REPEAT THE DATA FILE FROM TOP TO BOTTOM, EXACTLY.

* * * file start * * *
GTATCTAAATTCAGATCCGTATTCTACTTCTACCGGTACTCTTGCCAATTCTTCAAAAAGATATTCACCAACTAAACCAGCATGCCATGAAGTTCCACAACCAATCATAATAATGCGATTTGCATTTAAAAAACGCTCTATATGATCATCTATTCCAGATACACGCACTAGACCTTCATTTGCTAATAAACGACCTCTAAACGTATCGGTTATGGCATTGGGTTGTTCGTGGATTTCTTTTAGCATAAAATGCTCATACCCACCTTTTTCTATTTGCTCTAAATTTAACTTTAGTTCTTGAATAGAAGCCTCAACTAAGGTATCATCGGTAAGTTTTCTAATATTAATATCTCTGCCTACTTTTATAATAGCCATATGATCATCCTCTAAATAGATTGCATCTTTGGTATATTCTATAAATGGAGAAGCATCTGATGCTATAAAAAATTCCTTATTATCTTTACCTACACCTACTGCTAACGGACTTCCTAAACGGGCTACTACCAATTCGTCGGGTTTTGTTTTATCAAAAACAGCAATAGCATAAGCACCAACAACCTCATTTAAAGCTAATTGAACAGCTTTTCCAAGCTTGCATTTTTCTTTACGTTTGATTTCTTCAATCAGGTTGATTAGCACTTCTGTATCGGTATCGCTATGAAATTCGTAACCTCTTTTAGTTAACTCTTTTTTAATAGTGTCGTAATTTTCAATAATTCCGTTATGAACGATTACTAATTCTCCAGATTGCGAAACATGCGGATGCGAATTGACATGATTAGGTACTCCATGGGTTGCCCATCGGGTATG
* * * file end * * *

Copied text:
GTATCTAAATTCAGATCCGTATTCTACTTCTACCGGTACTCTTGCCAATTCTTCAAAAAGATATTCACCAACTAAACCAGCATGCCATGAAGTTCCACAACCAATCATAATAATGCGATTTGCATTTAAAAAACGCTCTATATGATCATCTATTCCAGATACACGCACTAGACCTTCATTTGCTAATAAACGACCTCTAAACGTATCGGTTATGGCATTGGGTTGTTCGTGGATTTCTTTTAGCATAAAATGCTCATACCCACCTTTTTCTATTTGCTCTAAATTTAACTTTAGTTCTTGAATAGAAGCCTCAACTAAGGTATCATCGGTAAGTTTTCTAATATTAATATCTCTGCCTACTTTTATAATAGCCATATGATCATCCTCTAAATAGATTGCATCTTTGGTATATTCTATAAATGGAGAAGCATCTGATGCTATAAAAAATTCCTTATTATCTTTACCTACACCTACTGCTAACGGACTTCCTAAACGGGCTACTACCAATTCGTCGGGTTTTGTTTTATCAAAAACAGCAATAGCATAAGCACCAACAACCTCATTTAAAGCTAATTGAACAGCTTTTCCAAGCTTGCATTTTTCTTTACGTTTGATTTCTTCAATCAGGTTGATTAGCACTTCTGTATCGGTATCGCTATGAAATTCGTAACCTCTTTTAGTTAACTCTTTTTTAATAGTGTCGTAATTTTCAATAATTCCGTTATGAACGATTACTAATTCTCCAGATTGCGAAACATGCGGATGCGAATTGACATGATTAGGTACTCCATGGGTTGCCCATCGGGTATG